Every job can lead to burnout, but what happens when it strikes doctors, who make decisions that can affect their patients' lives?

Some experts call physician burn out “inevitable,” given the high-pressure environment in which they must make potentially life-saving, and almost always life-altering, choices on a constant basis. Research shows that up to 40% of U.S. doctors experience emotional, physical, and psychological burnout from their jobs, and the consequences are no different for them than they are for people in other occupations — substance abuse and cutting corners.

In the premiere issue of the journal Burnout Research, which is dedicated to research on the topic, Anthony Montgomery, an associate professor in the Psychology of Work and Organizations in the University of Macedonia in Greece, focused on physician burnout, and argues that the way doctors are trained may set them up for a career of frustrations and high-stress situations. And the consequences may be hurting the care they provide patients.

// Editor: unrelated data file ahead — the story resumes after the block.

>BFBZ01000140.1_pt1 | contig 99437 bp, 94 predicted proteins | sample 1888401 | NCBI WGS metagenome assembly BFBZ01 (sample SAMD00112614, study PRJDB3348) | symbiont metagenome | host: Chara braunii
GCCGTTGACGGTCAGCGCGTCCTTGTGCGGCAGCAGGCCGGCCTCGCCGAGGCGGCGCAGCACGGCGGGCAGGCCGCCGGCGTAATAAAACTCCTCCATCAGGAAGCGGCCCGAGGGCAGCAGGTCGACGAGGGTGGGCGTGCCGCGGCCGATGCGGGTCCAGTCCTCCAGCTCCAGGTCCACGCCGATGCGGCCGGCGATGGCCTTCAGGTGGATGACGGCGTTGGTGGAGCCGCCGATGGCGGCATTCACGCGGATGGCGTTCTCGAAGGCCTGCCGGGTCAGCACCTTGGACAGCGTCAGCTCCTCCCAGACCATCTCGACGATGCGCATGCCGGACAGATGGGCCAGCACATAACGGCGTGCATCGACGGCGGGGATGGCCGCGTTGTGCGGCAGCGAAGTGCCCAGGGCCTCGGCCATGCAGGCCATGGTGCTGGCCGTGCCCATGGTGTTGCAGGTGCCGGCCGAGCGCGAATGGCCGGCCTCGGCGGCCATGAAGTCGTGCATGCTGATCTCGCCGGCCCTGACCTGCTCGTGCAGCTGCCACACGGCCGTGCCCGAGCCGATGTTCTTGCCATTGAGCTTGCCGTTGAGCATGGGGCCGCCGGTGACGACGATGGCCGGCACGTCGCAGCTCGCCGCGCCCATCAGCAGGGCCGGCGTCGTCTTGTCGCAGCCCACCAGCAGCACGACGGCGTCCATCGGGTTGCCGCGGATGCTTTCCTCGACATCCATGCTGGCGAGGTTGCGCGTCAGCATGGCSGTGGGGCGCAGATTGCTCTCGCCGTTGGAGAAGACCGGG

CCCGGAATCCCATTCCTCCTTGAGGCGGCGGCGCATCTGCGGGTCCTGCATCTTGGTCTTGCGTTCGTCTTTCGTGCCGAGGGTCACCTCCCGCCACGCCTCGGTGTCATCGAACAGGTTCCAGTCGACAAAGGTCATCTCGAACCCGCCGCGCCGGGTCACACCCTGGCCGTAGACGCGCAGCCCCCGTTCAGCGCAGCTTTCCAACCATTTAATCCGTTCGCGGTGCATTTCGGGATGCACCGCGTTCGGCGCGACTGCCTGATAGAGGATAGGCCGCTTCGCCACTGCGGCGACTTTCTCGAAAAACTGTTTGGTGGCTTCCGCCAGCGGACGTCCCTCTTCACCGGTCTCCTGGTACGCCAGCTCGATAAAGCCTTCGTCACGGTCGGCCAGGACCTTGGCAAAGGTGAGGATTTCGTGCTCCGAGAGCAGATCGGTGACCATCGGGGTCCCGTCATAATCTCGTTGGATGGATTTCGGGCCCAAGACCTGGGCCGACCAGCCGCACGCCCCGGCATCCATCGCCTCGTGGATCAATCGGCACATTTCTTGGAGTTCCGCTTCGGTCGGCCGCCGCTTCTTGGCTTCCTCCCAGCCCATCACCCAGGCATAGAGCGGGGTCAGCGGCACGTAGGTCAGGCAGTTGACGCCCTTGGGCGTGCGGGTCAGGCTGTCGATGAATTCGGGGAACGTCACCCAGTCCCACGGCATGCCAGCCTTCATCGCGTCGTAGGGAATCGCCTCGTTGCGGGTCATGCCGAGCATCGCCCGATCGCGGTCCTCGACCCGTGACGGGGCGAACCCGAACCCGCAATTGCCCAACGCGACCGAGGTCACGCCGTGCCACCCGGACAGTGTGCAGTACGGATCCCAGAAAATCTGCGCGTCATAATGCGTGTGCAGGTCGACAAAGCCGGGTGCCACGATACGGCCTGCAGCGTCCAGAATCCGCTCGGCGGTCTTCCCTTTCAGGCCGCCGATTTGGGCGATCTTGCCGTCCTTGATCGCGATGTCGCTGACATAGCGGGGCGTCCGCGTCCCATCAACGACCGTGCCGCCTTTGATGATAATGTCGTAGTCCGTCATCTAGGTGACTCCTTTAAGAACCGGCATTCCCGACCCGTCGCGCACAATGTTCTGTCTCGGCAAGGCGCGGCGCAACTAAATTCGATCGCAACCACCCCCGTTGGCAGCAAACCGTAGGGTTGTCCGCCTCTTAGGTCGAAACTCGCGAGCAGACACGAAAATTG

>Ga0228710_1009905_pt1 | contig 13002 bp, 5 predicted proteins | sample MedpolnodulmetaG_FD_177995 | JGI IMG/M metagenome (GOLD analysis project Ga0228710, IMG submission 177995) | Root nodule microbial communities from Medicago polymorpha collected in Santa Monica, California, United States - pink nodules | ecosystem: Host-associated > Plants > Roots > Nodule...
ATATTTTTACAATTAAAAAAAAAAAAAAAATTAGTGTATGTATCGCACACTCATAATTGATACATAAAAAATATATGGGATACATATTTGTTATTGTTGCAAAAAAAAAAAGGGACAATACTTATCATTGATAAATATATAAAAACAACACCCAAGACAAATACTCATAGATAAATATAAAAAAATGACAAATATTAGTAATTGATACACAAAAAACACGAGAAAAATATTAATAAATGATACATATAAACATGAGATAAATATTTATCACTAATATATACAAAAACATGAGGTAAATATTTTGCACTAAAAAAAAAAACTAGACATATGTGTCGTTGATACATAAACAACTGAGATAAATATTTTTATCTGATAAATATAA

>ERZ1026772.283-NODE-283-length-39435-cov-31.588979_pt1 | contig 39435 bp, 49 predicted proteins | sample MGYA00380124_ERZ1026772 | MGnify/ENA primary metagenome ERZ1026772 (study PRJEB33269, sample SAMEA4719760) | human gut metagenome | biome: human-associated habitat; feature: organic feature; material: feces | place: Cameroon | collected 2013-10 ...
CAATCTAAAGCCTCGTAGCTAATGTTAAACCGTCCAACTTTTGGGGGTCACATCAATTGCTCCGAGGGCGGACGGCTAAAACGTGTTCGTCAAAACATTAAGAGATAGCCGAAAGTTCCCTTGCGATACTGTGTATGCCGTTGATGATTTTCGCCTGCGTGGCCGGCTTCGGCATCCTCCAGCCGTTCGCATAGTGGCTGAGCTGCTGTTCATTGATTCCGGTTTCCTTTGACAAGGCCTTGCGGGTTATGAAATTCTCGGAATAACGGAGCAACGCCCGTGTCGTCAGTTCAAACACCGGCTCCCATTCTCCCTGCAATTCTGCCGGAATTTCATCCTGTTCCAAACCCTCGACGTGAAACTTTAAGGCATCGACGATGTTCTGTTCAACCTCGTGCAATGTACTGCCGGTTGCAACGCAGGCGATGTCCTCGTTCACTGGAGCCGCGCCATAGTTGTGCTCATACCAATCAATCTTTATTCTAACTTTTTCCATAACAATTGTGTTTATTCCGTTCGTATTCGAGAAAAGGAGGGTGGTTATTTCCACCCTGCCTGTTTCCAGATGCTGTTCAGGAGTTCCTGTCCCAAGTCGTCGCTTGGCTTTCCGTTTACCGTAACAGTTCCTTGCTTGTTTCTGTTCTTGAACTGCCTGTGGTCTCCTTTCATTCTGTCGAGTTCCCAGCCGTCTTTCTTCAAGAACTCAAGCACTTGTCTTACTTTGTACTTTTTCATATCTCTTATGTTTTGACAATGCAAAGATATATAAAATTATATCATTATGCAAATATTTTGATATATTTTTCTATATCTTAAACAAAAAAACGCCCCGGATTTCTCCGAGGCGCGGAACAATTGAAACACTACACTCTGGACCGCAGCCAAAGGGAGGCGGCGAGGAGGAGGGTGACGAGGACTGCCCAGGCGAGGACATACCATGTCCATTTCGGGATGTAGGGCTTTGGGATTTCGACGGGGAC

He says that while doctors interact with people on a daily basis, their training and their worth as physicians are focused almost entirely on their technical capabilities, leaving them with few tools for understanding and navigating social interactions and for collaborating as part of a larger team or organization.